State Wheels Just a Little Wobbly: While on the Surface Little Seems to Be Changing in Cameroon, This Year's Presidential Elections Could Be the Beginning of Something Radically New. Analysis by Neil Ford

By Ford, Neil | African Business, June 2004 | Go to article overview

State Wheels Just a Little Wobbly: While on the Surface Little Seems to Be Changing in Cameroon, This Year's Presidential Elections Could Be the Beginning of Something Radically New. Analysis by Neil Ford


Ford, Neil, African Business


Little seems to change in Cameroon. Oil production continues to decline and the country's reputation as a nursery of good footballing talent continues to grow, but little else seems to alter. Yet this year could mark something of a turning point in the Central African country's history.

The next legislative election is not scheduled until 2007, but this year's presidential poll could see pressure begin to be brought on the government for a more transparent political process. President Paul Biya is likely to retain power but a combination of international pressure for a democratic poll and a single, united opposition candidate could yet unseat him.

The various opposition parties continue to discuss putting up a single candidate to oppose Biya and an alliance of anglophone and northern interests could prove sufficient to attract the support of most Cameroonians. Whether it will prove sufficient to win the election, however, remains to be seen.

Cameroon's colonial heritage continues to weigh heavily upon the country. While the original German rulers have left relatively little imprint, the later partition into French and British areas of control has left a country divided by language and culture. In recent years, the campaign for greater anglophone rights in education, employment and cultural expression has become more organised.

At the last election, the anglophone John Fru Ndi of the Social Democratic Front (SDF) proved the main challenger to the incumbent. Fru Ndi claims that another fixed election could cause so much frustration that unrest could break out.

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Although his SDF in the anglophone northwest prefers to adopt a more conciliatory tone towards national politics and is prepared to settle for greater autonomy, the Southern Cameroon National Council (SCNC) in the other main anglophone stronghold, in the southwest, is more confrontational and wants full independence.

The SDF has attracted a great deal of support from francophone Cameroonians because it is seen as the most effective opposition to Biya. However, it is likely that most Cameroonians of all persuasions would rather maintain the integrity of their nation. As elsewhere in the world, secessionist sentiment is fuelled by resentment of the existing leadership, economic hardship and a lack of political freedom. A fairly contested election, a more widely supported government and increased economic growth, particularly in the poor anglophone regions, could yield more support for the one nation solution.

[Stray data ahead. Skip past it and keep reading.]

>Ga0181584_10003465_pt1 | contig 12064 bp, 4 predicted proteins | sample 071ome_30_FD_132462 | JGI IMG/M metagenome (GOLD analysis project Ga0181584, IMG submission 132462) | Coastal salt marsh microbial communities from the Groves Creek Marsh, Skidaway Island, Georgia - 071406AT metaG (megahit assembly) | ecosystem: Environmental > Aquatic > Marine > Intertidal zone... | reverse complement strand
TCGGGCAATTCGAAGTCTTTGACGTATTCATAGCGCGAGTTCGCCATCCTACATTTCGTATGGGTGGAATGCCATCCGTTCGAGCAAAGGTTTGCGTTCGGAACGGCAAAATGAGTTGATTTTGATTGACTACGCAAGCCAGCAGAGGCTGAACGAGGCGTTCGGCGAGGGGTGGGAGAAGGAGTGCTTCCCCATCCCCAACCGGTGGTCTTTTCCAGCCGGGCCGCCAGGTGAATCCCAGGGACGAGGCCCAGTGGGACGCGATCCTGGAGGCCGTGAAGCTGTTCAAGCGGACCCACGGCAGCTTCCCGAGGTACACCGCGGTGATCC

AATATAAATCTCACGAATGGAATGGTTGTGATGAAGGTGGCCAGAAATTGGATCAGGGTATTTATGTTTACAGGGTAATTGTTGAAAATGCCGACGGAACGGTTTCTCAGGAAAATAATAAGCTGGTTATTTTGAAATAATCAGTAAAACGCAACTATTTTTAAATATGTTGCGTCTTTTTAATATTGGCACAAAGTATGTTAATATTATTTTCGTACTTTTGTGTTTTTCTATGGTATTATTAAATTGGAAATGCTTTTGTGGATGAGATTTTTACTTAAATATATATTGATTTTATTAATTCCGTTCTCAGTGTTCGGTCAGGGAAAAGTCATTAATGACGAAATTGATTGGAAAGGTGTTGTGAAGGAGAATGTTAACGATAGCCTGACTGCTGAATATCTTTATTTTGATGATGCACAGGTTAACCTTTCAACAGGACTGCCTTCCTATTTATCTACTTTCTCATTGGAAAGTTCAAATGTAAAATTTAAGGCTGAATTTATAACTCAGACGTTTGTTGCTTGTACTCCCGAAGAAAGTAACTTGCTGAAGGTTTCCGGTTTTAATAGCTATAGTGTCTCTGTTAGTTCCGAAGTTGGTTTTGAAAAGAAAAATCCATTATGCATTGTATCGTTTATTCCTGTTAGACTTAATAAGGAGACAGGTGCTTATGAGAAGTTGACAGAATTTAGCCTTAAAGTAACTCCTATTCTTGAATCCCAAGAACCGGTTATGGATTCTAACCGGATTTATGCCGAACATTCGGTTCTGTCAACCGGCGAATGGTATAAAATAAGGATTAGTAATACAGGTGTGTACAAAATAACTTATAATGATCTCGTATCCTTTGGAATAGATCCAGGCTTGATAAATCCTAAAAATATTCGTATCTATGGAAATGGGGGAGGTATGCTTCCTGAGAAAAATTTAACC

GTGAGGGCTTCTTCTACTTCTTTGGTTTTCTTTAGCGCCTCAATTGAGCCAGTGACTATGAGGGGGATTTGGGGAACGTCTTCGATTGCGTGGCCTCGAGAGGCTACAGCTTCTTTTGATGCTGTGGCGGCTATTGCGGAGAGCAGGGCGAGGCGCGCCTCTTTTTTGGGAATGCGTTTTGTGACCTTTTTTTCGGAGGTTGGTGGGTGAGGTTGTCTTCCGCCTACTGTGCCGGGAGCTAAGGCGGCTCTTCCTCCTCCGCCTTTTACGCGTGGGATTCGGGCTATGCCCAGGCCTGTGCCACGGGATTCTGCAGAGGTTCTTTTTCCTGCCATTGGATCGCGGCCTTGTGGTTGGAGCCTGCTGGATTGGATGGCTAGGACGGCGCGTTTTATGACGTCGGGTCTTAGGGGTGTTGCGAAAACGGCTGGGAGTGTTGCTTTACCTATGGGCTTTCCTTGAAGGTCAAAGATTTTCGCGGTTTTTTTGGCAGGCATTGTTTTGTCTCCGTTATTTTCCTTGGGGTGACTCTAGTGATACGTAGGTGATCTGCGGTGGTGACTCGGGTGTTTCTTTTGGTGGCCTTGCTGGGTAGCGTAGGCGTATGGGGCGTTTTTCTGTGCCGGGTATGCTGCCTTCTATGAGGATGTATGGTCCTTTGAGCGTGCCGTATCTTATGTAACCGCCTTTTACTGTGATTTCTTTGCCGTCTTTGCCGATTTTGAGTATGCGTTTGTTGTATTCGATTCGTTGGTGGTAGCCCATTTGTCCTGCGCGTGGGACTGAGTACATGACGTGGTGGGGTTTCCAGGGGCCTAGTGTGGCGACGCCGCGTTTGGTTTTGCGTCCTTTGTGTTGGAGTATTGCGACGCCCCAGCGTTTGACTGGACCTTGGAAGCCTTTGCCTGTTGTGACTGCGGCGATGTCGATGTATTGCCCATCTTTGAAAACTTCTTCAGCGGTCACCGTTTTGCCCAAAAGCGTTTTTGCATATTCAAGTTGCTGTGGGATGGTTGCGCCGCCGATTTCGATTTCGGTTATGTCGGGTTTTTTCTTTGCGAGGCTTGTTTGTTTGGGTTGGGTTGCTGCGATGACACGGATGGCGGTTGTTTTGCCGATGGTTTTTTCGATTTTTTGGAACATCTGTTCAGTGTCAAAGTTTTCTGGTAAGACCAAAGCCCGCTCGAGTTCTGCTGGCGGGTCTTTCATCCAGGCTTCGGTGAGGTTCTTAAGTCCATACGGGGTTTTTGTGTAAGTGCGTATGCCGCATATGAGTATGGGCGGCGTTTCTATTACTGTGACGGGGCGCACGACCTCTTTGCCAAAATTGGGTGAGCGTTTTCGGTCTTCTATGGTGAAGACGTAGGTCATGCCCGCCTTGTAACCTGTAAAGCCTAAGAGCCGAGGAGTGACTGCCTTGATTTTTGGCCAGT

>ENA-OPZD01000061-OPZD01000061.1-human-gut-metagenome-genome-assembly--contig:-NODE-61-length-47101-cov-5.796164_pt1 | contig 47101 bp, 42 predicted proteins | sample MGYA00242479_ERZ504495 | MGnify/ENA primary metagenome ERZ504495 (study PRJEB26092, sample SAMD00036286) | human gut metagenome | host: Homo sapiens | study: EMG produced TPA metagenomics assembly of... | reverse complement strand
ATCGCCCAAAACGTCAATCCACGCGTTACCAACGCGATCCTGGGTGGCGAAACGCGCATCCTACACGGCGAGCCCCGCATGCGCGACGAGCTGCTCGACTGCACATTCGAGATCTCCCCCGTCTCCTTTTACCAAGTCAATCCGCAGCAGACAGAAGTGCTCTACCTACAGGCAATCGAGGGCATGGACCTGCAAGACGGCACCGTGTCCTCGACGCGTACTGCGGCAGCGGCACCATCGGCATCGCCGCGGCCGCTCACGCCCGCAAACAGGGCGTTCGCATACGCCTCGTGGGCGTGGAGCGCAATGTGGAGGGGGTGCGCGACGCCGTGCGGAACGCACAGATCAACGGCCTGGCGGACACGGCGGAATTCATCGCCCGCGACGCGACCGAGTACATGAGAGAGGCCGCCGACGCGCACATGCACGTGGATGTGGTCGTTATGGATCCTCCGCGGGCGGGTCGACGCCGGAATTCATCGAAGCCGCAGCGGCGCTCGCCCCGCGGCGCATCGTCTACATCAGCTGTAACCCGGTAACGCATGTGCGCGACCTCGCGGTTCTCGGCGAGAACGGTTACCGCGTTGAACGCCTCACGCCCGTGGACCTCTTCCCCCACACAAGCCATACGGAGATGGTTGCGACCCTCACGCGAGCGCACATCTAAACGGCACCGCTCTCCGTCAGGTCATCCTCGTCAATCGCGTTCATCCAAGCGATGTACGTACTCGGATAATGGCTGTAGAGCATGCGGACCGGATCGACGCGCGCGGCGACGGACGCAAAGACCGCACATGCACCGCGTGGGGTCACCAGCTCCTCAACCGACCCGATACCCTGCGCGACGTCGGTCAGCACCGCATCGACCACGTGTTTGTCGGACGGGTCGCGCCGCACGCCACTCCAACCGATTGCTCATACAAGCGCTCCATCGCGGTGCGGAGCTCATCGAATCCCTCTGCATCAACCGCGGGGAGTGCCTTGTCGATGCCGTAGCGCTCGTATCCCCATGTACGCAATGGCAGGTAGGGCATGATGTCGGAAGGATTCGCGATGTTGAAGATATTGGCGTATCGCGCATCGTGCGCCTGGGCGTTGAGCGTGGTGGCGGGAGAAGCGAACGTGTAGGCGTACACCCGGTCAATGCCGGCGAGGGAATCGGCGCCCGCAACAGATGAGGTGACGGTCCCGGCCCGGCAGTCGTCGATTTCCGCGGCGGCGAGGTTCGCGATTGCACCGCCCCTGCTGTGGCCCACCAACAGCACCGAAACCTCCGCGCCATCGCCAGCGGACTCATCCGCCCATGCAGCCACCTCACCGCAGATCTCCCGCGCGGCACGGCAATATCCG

Outside the main political opposition, the Social Liberal Congress Party (SLC) is still to decide whether to put up its own candidate or to cooperate with the other parties. The party's national president, George Nyamndi, said: "although the SLC is not tied to any of the existing alliances, we are in permanent contact with all the centres of political action". However, he appeared to support the anti-Biya alliance when he advised the alliance partners "to be ready to look in one direction and sensible enough to allow the common good to prevail over their personal interest". Criticism of the government by the political opposition and the press is tolerated to a greater extent today than during the first 25 years of independence. Although some sources argue that the freedom of the press is respected in Cameroon, journalists and opposition politicians have been arrested at politically sensitive times, while the government refuses to give its chief critic, Cardinal Christian Tumi, a licence for radio broadcasts.

THE ECONOMY

Although non-governmental organisations (NGOs), such as Transparency International, regularly attack the scale of financial irregularities in the country, the lack of organisation is often as frustrating to investors as any wilful mismanagement.

Disputes between African airlines have hampered the smooth running of the country's main airport while persistent problems and delays have affected the launch of the Douala stock exchange. …

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State Wheels Just a Little Wobbly: While on the Surface Little Seems to Be Changing in Cameroon, This Year's Presidential Elections Could Be the Beginning of Something Radically New. Analysis by Neil Ford
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